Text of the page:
“It moved,” Myra-Blythe tells us. “I know I saw it move.”
“It’s not moving now,” I point out.
“That doesn’t mean anything,” Naph answers. “Some Atoms have been known to start up without an Orber. We should keep an eye on it in case it wakes up.”
He looks at Zeet.
“You never know. This could be Evelis.”
Zeet volunteers to take the first watch. He’s convinced that there’s an undead bard out there somewhere that will give free magical music lessons to anyone who can catch him. I think it’s a little mean of Naph to take advantage of Zeet like that, but if it gets me more sleep maybe I can get Zeet to take my watch too.
Around midnight or so the Atom actually does power up. Naph wakes the rest of us up and introduces us to Biddi. Biddi looks like an eight or nine year old boy. He is skinny with freckles and piercing gray eyes. His fiery red hair sticks straight out from his head in all directions. The back of my neck gets tingly when I stand too close to him.
“Hi, Biddi, nice to meet you.”
He twitches and bolts of lightning shoot out from him.
“What did you do that for?” I demand as I pick myself off of the ground.
He grins. “No reason. I just like electricity.”
He starts twitching again. This time Zeet ends up face first in the dirt. This has to stop. Maybe we could tire him out. I point to a tree a solid distance away.
“Do you think you could hit that tree from here?” I ask.
He shoots out a massive stream of electricity.
“That’s really cool!” I encourage him. “Now how long can you keep that up?”
Five minutes later, the tree is a smoldering pile of ash and Biddi shows no signs of tiring. Naph speaks up.
“Hey Biddi, can you show us your pillar?”
“What do you mean his pillar—“
Myra-Blythe cuts me off.
“Naph are you crazy!” she demands. “Electricity around all those pillars? Do you even know what that might do to all the circuitry in there?”
Naph and Biddi ignore her and head to the facility. I’m still reeling and not just from Biddi’s shocks. Who is Biddi anyway?”
We enter the room with the pillars. Biddi immediately walks to the fourth row of pillars and stops at the third one from the left.
“Yep. This one’s mine,” he says.
The plaque on the front confirms it.
“Does lightning do anything to it?” Naph asked.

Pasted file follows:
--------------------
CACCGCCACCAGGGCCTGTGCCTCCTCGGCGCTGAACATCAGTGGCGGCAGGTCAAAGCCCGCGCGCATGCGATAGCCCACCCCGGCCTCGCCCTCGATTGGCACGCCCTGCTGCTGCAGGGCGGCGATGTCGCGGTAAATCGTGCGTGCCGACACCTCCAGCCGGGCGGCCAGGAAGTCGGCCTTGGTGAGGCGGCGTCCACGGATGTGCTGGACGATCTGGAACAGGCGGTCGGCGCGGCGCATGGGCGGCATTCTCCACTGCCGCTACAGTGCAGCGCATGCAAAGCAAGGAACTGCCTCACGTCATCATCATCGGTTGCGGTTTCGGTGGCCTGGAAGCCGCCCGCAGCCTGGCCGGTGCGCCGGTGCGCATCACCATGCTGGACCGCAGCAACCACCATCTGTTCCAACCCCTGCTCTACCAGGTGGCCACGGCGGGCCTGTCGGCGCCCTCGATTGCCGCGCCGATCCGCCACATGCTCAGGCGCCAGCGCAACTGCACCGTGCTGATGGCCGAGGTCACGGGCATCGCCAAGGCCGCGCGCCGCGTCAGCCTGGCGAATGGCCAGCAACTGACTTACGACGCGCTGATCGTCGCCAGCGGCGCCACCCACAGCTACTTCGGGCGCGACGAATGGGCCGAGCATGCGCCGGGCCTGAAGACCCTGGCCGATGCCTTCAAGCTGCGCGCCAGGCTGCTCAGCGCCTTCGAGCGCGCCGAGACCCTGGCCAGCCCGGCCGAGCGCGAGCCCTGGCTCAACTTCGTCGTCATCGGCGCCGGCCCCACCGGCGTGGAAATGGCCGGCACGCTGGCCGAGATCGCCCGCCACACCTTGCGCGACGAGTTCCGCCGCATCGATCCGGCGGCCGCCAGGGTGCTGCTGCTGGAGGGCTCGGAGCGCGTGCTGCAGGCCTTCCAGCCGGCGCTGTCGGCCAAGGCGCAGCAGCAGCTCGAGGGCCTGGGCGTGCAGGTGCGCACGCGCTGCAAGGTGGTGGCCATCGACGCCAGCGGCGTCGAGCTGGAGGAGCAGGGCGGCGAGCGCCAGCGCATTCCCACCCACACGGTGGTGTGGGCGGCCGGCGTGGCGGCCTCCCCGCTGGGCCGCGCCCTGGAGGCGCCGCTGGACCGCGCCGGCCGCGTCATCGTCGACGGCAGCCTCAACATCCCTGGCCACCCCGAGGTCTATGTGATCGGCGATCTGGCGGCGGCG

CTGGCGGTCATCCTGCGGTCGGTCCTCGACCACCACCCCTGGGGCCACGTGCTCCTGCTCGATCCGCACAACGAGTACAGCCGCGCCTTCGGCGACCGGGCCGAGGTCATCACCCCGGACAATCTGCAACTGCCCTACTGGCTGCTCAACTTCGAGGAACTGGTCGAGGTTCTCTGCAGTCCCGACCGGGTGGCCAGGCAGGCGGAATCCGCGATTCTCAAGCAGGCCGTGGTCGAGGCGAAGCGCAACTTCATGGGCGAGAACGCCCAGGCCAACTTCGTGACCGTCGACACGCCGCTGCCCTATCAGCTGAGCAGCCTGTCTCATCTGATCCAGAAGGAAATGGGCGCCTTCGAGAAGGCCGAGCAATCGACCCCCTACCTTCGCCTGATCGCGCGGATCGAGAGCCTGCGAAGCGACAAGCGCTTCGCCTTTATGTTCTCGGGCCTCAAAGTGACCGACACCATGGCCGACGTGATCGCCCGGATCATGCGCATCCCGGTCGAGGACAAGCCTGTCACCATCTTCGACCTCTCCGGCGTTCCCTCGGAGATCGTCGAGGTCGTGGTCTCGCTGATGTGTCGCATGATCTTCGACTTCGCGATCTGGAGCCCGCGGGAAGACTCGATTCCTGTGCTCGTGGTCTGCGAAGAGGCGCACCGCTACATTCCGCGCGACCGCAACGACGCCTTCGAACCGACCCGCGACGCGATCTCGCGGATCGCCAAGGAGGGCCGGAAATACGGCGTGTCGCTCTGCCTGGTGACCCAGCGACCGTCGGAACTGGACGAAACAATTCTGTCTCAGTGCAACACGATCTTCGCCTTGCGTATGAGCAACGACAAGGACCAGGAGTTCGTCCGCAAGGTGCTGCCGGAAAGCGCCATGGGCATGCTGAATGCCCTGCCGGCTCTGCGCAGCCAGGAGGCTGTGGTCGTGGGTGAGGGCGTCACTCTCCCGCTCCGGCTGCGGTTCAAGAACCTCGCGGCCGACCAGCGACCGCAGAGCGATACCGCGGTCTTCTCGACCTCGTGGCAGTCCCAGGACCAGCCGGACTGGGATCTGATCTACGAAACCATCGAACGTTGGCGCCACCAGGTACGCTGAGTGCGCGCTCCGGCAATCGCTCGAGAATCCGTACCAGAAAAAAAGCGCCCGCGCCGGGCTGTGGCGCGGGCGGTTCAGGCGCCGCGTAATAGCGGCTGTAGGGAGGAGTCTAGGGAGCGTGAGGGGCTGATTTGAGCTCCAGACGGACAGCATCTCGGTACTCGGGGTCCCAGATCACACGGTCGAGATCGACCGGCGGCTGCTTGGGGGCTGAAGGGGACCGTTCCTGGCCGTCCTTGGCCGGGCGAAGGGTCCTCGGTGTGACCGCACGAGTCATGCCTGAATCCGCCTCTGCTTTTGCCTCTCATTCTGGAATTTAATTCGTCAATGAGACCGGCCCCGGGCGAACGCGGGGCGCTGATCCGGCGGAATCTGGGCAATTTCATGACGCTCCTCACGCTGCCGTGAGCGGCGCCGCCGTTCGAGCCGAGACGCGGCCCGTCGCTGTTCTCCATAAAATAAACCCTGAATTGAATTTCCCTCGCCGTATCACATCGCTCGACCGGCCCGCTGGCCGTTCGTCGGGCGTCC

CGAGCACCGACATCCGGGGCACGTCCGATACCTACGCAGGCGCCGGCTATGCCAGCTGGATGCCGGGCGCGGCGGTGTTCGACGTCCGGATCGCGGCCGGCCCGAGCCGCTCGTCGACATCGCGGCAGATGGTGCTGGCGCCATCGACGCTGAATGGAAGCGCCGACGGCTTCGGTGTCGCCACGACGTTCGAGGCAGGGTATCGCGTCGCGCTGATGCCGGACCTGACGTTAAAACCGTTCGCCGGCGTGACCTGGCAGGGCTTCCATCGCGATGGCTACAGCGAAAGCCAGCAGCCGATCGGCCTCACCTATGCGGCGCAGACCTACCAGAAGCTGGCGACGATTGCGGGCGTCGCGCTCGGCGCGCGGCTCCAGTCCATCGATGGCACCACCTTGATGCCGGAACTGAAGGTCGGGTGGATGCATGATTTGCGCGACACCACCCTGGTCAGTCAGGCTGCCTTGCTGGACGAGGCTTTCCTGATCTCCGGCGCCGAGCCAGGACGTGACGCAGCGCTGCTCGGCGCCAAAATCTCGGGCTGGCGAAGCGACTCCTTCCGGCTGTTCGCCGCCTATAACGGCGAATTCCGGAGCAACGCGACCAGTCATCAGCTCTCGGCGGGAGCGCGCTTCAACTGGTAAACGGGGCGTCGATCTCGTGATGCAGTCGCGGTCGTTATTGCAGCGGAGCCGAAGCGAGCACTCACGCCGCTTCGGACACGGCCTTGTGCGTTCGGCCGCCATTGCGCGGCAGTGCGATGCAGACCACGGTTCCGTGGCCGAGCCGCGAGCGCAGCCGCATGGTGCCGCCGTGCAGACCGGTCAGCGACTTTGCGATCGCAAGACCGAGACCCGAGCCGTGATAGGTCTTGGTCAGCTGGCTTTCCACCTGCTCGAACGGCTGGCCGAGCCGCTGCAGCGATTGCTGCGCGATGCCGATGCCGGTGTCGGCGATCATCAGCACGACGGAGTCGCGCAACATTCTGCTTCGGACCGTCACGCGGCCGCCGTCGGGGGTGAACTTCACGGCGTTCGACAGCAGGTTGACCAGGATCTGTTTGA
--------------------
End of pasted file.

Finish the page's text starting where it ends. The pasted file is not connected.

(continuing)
“I dunno,” Biddi shrugs. Then a bolt of electricity even larger than the last one erupts onto the pillar. All of us are knocked to the ground by the force, and Biddi’s Atom shuts down completely. The pillar is completely intact. There aren’t even any scorch marks.
“Why did you do that?” I yell at Naph. “What’s the matter with you? You could’ve gotten us all shut down. And now he’s gone again. How we find out what’s going on now!”
“Well, now we know the pillars are indestructible and Biddi’s no longer a threat.”
He refuses to say anything more, and I stop talking to him before I strangle him.
Thankfully, the next morning, Bidi is up and running again. He follows us back into the facility. The clips are still playing on the monitor. He points to the woman in the first clip.
“That’s Nadine,” he tells us.
The second clip starts playing. The air around Bidi begins to crackle and spark.
He points to one of the sleeping children in the clip.
“That’s me,” he whispers.
“How can that be you?” I wonder.
“It is me. Here I’ll show you.”
He shows us how to open another door. What’s behind it is horrifying. It is the same room from the second video clip. The one with the sleeping children, only it looks ancient. The beds are all rusty, and the linens have rotted with age and mildew. I don’t understand. Bidi is an Atom, not a human. The child in that clip must have died centuries ago. Bidi twitches frantically and we can all hear a faint hum emanating from him. We lead him out of the room before he zeeches everything in sight. As soon as we reach the campfire, Bidi lets loose. Flickers of lightning dart out in all directions. One of them hits Dineen. She yelps.
“Oh, hi Nadine!”
“I thought so,” Naph says with quiet satisfaction.
“Nadine? What does he mean—“
Suddenly the pieces of the puzzle seem to fall into place all at once. But I can’t quite believe it. Not yet.
“Bidi,” I ask, my voice shaking. “What happened to your parents?”
The question is too much for Bidi. He completely shuts down.
What happened to my parents? What happened to me?...